First 72 Hours Survival Guide With New Chicks

Welcome to your ultimate “First 72 Hours Survival Guide.” Why are the first 72 hours so critical for your new chicks? Because this is when they’re most vulnerable and when you can lay the foundation for a healthy, thriving flock. In this guide, we’ll navigate common challenges and provide comprehensive solutions. So, let’s dive in!

Why Are The First 72 Hours Critical?

Physical Vulnerabilities

When you have newborn chicks, understand they’re not little feathered Spartans. They don’t have the luxury of a mother hen’s warmth, and their immune systems are as green as spring grass. That’s why you must provide a stable, warm, spacious, and comfortable environment.

Environmental Risks

Your chicks aren’t just navigating internal struggles; they also have external battles. We’re talking about predators and even harsh weather conditions. Make sure your brooder and coop are as secure as Fort Knox.

Make certain that latches are critter-proof and that there are no holes large enough to allow a rat or a weasel to get to your new family members. A weasel only needs a hole the size of a quarter to wriggle through.

If your brooder is inside your house, ensure young children know how fragile baby chicks are. And keep a close eye on your cat. That’s not fair, I know, since domestic dogs are the number one killer of chickens.

Before They Arrive: Prepping the Coop

Cleaning and Disinfecting

Start by giving the brooder or coop a deep clean. Use a mix of water and vinegar for all-natural clean or natural commercial poultry disinfectants.

Setting Up the Heat Lamp

Newborn chicks need warmth. Set up an infrared heat lamp at a safe distance. Make sure the temperature hovers around 95°F for the first 72 hours.

Continue through the first full week, then reduce brooder temperature by five degrees each week until the brooder reaches ambient temperature or about 70 degrees Fahrenheit.

Another alternative to the heat lamp is the heat plate. It is much safer than the bulb and uses less electricity. You can get the plates at most places where poultry supplies are sold, like TSC, Walmart, etc. My favorite is the Sweeter Heater. You can read about it by clicking the link.

Hour-by-Hour Guide for the First 72 Hours

The First 24 Hours

Newborn chicks do not have to eat for the first day or two but can and should eat to be healthy. They can live off the yolk sac they are hatched with until it is depleted in a few hours.

Chicks should drink first, then they can start feeding.

  • Feeding: Use a high-quality chick starter feed mixed with chick scratch (to help avoid pasty butt). Feed them every 2-3 hours.
  • Water: Offer fresh, clean water. Keep it at brooder temperature! This is very helpful to avoid chick chilling, which can lead to other health issues.

I understand that there is not always time to let water reach brooder temperature naturally. You can use warm, not hot, water from the tap for the chicks’ first drink. Test the temperature on the inside of your wrist. If you can hardly feel the temperature of the water, that is just right.

Testing water temp on inside of wrist -

Hours 25 to 48

  • Feeding: Continue with the starter feed. Continue with the chick scratch, or discontinue it at your discretion.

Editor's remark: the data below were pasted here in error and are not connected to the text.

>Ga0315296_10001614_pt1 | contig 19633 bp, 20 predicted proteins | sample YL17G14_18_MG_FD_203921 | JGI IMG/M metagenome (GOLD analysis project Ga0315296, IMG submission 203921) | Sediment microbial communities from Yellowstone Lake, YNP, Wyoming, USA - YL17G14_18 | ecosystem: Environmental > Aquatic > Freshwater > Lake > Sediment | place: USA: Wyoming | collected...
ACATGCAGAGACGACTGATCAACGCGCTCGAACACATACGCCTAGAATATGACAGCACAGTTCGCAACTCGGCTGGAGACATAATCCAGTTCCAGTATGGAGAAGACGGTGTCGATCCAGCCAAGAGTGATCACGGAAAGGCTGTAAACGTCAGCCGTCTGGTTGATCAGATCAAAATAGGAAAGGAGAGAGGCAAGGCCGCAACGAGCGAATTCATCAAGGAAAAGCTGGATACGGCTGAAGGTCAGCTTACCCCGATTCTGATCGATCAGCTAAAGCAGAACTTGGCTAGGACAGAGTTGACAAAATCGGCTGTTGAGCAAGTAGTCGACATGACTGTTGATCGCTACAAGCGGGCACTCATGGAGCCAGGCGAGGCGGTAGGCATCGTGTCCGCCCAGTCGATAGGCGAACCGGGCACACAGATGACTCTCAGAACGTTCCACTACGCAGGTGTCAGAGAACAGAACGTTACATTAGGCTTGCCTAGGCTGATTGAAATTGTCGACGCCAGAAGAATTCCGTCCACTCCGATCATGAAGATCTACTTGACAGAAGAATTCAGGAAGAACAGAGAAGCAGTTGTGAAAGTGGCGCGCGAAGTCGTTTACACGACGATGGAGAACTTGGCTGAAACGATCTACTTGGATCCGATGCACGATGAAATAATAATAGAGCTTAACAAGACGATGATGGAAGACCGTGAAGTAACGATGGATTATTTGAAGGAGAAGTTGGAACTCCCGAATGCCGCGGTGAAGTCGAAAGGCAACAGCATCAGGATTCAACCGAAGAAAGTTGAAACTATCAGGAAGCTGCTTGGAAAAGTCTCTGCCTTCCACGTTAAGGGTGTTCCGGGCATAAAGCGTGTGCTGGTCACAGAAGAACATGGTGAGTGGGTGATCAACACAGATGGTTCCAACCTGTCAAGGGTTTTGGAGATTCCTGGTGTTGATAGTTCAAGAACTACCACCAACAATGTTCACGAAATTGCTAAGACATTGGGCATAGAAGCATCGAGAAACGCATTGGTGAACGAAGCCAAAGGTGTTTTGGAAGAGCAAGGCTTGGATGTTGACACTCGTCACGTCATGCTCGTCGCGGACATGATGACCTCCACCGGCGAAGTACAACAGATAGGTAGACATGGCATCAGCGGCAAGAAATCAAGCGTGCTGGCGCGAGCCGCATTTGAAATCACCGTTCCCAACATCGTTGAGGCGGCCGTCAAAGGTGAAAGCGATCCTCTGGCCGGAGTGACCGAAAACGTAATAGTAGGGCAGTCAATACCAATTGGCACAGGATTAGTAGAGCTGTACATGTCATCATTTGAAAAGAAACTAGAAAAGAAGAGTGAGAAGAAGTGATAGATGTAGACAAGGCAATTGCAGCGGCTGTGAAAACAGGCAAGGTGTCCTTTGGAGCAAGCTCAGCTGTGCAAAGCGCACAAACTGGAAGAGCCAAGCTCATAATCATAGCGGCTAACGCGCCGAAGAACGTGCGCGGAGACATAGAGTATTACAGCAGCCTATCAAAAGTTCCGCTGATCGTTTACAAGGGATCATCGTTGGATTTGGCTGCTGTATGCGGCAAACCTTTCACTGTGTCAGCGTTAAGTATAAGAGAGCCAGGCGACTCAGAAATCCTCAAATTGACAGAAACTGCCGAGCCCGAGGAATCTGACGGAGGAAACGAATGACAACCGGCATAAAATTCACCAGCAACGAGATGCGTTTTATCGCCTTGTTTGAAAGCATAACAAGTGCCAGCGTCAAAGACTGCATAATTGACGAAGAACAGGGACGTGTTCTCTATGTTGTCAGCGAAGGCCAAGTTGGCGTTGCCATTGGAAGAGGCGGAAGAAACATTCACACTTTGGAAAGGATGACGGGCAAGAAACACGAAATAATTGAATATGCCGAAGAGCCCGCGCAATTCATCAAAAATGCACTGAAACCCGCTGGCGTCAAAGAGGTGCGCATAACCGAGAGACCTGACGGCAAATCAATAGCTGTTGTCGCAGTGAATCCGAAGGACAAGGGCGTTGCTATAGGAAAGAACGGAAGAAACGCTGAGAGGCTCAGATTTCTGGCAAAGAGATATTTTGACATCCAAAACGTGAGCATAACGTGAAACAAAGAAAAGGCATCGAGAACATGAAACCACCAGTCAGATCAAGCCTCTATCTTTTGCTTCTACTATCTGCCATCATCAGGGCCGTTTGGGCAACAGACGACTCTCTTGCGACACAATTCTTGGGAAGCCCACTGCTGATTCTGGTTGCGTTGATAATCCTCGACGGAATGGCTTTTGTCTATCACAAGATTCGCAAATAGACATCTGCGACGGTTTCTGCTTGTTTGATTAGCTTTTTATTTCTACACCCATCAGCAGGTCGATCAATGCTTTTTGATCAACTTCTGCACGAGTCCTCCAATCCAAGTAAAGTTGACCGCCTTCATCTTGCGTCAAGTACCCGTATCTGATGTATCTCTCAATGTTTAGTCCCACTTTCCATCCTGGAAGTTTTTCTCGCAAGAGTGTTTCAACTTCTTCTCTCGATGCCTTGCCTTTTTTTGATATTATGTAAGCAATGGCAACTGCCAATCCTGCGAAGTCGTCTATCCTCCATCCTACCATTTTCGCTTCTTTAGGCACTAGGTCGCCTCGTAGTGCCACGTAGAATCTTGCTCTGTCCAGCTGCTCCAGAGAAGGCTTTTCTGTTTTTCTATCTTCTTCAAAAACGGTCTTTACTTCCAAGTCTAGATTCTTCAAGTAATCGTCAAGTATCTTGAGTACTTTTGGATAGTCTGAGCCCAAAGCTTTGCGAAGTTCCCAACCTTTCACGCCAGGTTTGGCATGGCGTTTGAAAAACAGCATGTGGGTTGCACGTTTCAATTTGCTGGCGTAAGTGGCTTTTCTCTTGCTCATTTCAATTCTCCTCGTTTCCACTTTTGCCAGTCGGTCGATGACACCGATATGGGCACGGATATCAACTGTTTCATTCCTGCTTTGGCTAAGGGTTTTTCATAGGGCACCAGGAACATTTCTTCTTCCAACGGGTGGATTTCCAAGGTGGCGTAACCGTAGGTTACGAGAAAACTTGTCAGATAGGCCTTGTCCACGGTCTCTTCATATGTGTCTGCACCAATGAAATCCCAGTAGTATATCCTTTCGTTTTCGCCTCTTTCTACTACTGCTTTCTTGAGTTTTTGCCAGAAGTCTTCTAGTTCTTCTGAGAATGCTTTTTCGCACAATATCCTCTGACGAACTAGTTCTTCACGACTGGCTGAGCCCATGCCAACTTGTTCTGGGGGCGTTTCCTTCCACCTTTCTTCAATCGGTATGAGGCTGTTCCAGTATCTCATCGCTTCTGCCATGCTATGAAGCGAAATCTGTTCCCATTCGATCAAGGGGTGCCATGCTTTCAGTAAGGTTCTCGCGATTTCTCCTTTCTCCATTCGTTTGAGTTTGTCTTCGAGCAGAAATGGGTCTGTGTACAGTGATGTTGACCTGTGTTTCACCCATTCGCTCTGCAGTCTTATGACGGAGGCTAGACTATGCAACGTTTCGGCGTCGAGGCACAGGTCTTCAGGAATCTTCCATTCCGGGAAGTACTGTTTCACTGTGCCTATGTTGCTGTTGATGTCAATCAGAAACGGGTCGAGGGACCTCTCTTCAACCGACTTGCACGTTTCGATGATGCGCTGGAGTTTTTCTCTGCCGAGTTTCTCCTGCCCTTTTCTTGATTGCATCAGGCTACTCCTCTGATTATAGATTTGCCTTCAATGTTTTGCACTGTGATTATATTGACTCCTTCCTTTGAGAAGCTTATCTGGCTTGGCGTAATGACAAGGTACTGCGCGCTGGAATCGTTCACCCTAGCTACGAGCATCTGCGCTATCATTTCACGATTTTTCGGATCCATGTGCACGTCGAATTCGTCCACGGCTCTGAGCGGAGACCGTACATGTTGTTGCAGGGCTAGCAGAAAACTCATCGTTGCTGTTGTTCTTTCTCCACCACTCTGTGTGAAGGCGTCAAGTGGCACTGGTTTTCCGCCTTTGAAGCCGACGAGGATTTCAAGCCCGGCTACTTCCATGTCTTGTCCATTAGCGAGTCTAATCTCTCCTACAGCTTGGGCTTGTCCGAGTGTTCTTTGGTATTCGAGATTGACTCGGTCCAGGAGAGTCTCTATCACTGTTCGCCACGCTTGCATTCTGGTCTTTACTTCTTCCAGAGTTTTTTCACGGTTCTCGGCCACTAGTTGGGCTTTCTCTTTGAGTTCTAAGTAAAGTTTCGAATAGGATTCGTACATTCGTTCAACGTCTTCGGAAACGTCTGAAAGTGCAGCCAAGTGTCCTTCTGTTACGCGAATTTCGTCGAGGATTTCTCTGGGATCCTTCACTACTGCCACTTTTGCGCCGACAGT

• Water: Change water every day or whenever you see droppings in it. Adding electrolytes to the water for the first 72 hours is a good idea to get them off to a great start.
  • Health Check: Look for clear eyes, active movement, and steady breathing as signs of good health.

Hours 49 to 72

  • Independence: You’ll notice your chicks becoming more adventurous. It’s like chick adolescence in fast-forward!
  • Lethargy: In the first 72 hours, chicks need their rest. They sleep a lot. Lethargy may or may not be a sign of illness. Look for short bursts of energy to find out if there is a problem.

Common Issues and Troubleshooting

Sudden Chick Illness

Symptoms to look for include lethargy and pasty butt. Quick solutions: warm water bath for pasty butt, and consult a vet for other concerns such as coccidiosis.

Flock Integration Problems

Start the integration process by allowing older chickens to see but not touch the newcomers. Gradual exposure is key. A separate cage within the chicken coop that has openings too small for the chicks to pass through is in order here. Think chicken wire.

Eventually, all the parties involved will get used to seeing each other but that is beyond the scope of this article.

Beyond 72 Hours

Week 1 Milestones

You’ll possibly see feathers starting to form on the wings and tail depending on the breed.

Preparing for the Weeks Ahead

Start introducing grit along with the feed. It helps with digestion.

Recommended Products for the First 72 Hours

Some must-haves include:

  • Infrared Heat Lamp or plate heater
  • High-Quality Chick Starter Feed and chick scratch
  • Secure Fencing/chickenwire
  • Electrolytes for their water
  • Waterer and feeder. The feeder should be constructed to keep the chicks from pooping in and scratching in the feed.

Chick Feeder and Waterer -

The 72 Hours is Up

And there you have it, your comprehensive guide to surviving and thriving during the first 72 hours with your new chicks. Don’t just wing it; plan, prepare, and prosper! As always, thanks for reading. I truly appreciate your time with me and my blog.


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